Add peeled shrimp with the stock if you like seafood in your jambalaya.

My Gumbo

There are as many gumbos as there are cooks who prepare it, so take my recipe as a starting point (at best) and improvise from there using the ingredients you like best.
   I’m told there are three basic ways to put the gumbo in your gumbo.  One is to start with a roux of oil and flour.  The next is to use file, which is dried and powdered sassafras leaves. Others use okra. 
   My friend Bix makes a very pale gumbo with ham, chicken, and shrimp in an okra base.  TR Johnson has an annual gumbo feast where he makes three gumbos, one of which is vegetarian, called Gumbo Z’erbe.  In New Orleans restaurants I’ve had gumbo from almost black to very pale brown, filled with every creature that creeps and swims around a bayou.  Some swear by duck and rabbit and other game, some go heavy on seafood and light on cloven hooves. 
  My preference is to start with a roux, use three meats (chicken, smoked sausage, and shrimp) and keep it pretty simple.  I make my roux using either a sausage fat, like I’m working toward gravy, or plain cooking oil, if I don’t have enough fat.  Goose grease is a popular base too, though I’ve never tried it.
    I fry up my sausages, preferably Andouille, using about a pound.  I pour out and set aside the grease and use the oily pan with the Andouille cut up into bite sized pieces to fry up boneless skinless chicken breast, again about a pound, cut into pieces about the size of the end of my big old thumb to triple that size..  Once it has cooked to light brown on at least one side, I add the trinity of New Orleans cooking, chopped celery, onion, and bell pepper along with a toe or two of minced garlic. Try two big sticks of celery, two medium bell peppers, and a large onion, all chopped pretty small, say the size of a dime or less. Add a big handful of chopped  fresh parsley.  (you can add some cilantro, basil, rosemary, or any other herbs you like in here too, that’s what makes each pot a bit different.  Go ahead and put in filé or okra or both here too, if you want.) Stir it around, add about a tablespoon each of salt and coarse ground black pepper and let it all simmer while you start your roux in another pan. I start browning my flour in the grease in the bottom of a big Dutch oven, but then the Dutch oven is never big enough for the whole pot of soup and I end up moving the whole thing to a large soup pot anyway. Work the flour around in the grease until it gets golden, not too hot.  Next I add chicken stock to thin the roux a bit, then add in the meat and trinity mix.  Stir it to distribute the roux and keep adding chicken stock until you have put in about a gallon.  If you want to drop a whole crab in the pot to add some flavor, now is the time.  Let the whole thing simmer for at least the amount of time it takes you to make a big pot of white rice and clean some shrimp (again, about a pound) by removing their heads and shells and, if you need to, deveining them.  When you are about five minutes from eating, drop the shrimp in the gumbo and let them cook the last little bit with everything else.  The next time you warm this soup, the shrimp will be a little on the tough side, but everything else will be even better, having exchanged flavors and cooked to more tenderness.  And even a tough shrimp isn’t going to break out your teeth or anything.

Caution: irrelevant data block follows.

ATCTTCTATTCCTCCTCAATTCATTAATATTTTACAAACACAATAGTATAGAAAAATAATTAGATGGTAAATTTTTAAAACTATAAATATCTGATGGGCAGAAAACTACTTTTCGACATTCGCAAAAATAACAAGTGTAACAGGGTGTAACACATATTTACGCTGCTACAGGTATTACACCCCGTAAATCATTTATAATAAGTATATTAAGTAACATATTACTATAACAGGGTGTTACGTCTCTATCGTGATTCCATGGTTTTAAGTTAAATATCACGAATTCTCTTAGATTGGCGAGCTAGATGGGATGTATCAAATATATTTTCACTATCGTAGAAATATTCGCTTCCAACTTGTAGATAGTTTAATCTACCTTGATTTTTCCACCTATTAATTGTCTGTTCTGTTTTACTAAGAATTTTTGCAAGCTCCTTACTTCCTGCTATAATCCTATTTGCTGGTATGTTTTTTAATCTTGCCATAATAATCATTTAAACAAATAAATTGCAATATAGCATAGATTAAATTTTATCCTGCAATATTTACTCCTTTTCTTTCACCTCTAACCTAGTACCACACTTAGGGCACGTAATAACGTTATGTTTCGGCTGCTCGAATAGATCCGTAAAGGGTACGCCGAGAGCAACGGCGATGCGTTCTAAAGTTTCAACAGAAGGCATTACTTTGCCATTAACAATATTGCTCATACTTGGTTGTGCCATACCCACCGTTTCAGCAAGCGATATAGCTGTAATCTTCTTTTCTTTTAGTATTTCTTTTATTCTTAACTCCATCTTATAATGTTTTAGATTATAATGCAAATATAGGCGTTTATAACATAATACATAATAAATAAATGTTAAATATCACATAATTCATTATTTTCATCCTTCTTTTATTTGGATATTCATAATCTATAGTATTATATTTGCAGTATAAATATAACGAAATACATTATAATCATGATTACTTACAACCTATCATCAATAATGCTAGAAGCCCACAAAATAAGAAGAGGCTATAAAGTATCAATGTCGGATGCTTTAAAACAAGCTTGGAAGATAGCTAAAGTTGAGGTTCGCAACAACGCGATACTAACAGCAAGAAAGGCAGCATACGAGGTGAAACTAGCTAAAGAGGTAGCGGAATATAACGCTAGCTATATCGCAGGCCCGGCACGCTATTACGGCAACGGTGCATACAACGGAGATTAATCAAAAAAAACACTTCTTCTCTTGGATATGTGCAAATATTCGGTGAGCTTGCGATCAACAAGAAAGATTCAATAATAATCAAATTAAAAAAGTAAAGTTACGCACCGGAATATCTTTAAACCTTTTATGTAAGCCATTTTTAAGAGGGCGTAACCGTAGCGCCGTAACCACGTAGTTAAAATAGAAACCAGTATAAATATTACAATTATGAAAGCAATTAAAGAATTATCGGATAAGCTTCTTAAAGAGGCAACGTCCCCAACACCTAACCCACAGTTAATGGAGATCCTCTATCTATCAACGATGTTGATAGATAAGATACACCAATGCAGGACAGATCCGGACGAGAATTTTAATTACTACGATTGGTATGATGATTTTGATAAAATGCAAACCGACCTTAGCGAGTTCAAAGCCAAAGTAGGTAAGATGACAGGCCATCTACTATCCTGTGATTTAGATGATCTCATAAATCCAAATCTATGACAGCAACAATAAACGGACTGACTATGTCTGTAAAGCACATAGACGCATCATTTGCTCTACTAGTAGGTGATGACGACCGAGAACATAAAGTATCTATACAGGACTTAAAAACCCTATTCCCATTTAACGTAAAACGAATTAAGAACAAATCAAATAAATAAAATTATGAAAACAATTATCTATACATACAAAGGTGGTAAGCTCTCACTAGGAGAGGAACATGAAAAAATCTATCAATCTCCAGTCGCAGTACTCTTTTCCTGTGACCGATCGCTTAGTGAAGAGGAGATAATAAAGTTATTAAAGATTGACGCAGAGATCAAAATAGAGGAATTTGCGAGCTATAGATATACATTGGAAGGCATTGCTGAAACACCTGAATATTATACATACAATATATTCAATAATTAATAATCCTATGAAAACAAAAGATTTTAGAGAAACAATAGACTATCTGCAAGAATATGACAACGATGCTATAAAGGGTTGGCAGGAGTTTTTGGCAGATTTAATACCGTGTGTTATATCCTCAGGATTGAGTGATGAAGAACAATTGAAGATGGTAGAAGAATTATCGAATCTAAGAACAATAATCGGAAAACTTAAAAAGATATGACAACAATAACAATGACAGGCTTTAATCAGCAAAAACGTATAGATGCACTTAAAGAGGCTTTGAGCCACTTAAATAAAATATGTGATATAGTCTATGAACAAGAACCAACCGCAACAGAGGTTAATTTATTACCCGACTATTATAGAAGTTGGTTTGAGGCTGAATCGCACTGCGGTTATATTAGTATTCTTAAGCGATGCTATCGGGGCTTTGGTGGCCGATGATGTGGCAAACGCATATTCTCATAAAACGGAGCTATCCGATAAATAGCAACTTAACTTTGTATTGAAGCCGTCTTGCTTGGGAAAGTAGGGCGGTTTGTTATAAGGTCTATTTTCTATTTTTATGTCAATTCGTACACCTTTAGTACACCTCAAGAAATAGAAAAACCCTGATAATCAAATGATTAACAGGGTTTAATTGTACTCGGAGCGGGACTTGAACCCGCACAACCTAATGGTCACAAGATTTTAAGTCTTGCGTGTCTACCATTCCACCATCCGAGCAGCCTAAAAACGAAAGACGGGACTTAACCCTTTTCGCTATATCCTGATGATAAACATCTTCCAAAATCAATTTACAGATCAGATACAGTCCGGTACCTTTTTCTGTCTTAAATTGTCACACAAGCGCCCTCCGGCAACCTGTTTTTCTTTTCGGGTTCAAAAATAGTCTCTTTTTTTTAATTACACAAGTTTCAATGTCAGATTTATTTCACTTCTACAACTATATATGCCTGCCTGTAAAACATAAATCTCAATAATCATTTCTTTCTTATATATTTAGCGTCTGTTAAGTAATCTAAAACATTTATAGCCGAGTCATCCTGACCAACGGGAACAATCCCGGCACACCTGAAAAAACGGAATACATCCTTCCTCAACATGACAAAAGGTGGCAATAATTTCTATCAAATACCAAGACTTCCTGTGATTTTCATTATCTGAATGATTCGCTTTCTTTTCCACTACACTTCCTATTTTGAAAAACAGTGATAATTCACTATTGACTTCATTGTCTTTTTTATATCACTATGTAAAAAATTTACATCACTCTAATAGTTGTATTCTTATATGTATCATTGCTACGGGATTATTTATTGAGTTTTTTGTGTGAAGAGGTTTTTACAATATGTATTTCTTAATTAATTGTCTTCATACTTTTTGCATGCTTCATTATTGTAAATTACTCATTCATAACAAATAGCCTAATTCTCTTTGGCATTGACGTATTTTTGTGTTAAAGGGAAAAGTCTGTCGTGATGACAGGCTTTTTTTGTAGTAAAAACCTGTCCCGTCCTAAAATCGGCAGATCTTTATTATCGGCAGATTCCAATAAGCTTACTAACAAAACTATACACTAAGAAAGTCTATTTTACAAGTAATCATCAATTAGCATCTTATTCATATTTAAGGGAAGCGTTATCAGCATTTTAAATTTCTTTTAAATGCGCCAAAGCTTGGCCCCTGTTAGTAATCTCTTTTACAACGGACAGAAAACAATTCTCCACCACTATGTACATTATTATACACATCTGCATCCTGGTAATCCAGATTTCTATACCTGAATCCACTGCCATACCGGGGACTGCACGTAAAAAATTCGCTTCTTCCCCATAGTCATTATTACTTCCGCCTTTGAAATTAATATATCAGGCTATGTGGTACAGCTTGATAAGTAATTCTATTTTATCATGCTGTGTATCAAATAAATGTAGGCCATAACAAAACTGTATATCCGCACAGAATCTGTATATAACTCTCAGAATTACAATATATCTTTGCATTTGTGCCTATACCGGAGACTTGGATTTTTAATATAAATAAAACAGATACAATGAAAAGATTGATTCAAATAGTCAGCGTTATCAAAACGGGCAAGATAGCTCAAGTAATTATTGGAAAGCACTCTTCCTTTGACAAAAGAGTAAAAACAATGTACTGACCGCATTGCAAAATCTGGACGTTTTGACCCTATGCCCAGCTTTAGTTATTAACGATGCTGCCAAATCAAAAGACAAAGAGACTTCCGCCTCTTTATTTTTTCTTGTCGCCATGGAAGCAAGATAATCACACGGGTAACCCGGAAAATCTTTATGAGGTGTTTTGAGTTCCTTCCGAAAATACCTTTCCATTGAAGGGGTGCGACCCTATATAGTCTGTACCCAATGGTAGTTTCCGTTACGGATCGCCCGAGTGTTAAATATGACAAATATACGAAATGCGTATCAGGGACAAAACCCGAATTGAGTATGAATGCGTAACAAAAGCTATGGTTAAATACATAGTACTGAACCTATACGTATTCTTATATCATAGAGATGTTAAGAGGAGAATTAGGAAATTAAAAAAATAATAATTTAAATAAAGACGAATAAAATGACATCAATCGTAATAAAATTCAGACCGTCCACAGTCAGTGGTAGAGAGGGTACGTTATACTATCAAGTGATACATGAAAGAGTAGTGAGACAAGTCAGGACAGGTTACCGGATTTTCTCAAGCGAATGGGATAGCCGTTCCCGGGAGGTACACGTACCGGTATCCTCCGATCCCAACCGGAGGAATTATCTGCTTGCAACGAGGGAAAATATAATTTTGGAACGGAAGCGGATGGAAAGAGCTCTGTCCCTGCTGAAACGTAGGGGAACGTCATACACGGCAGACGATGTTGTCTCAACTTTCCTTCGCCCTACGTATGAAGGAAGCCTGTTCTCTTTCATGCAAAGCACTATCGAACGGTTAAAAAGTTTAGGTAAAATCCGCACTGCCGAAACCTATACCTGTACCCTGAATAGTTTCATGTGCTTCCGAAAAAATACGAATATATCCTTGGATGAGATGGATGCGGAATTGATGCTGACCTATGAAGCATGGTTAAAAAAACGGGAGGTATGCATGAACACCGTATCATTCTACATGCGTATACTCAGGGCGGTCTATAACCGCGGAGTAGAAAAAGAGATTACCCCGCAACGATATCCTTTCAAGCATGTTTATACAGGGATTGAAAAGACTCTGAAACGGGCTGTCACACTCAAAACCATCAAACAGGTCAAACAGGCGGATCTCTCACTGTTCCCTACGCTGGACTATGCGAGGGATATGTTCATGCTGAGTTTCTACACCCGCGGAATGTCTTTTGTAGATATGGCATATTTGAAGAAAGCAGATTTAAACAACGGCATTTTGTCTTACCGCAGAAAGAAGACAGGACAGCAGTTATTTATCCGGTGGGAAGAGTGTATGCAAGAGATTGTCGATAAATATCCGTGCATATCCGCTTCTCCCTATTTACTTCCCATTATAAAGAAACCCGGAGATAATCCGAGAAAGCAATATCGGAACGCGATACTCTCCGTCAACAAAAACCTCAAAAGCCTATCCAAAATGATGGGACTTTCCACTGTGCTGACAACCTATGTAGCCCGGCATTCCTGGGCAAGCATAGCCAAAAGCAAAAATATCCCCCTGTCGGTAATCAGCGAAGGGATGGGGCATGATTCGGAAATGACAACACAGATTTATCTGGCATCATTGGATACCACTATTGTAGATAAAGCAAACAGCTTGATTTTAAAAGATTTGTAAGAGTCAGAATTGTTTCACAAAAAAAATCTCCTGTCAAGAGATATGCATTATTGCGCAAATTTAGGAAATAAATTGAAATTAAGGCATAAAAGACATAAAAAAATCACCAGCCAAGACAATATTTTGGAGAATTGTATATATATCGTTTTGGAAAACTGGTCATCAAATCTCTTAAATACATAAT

Serve the gumbo over rice.  Resist the urge after the first time you eat this meal to dump the leftover rice into the pot in order to warm the whole thing up the next day.  Gumbo is better the next day, but the rice will just swell and turn the soup into a paste.  Keep them separate and when the reheated gumbo is boiling, you can put the cold rice your bowls and dish the soup over it.
  I like my gumbo like this, just add a bit more salt and pepper, but lots of folks in New Orleans wouldn’t dream of eating it without some Tabasco sauce added for a little heat.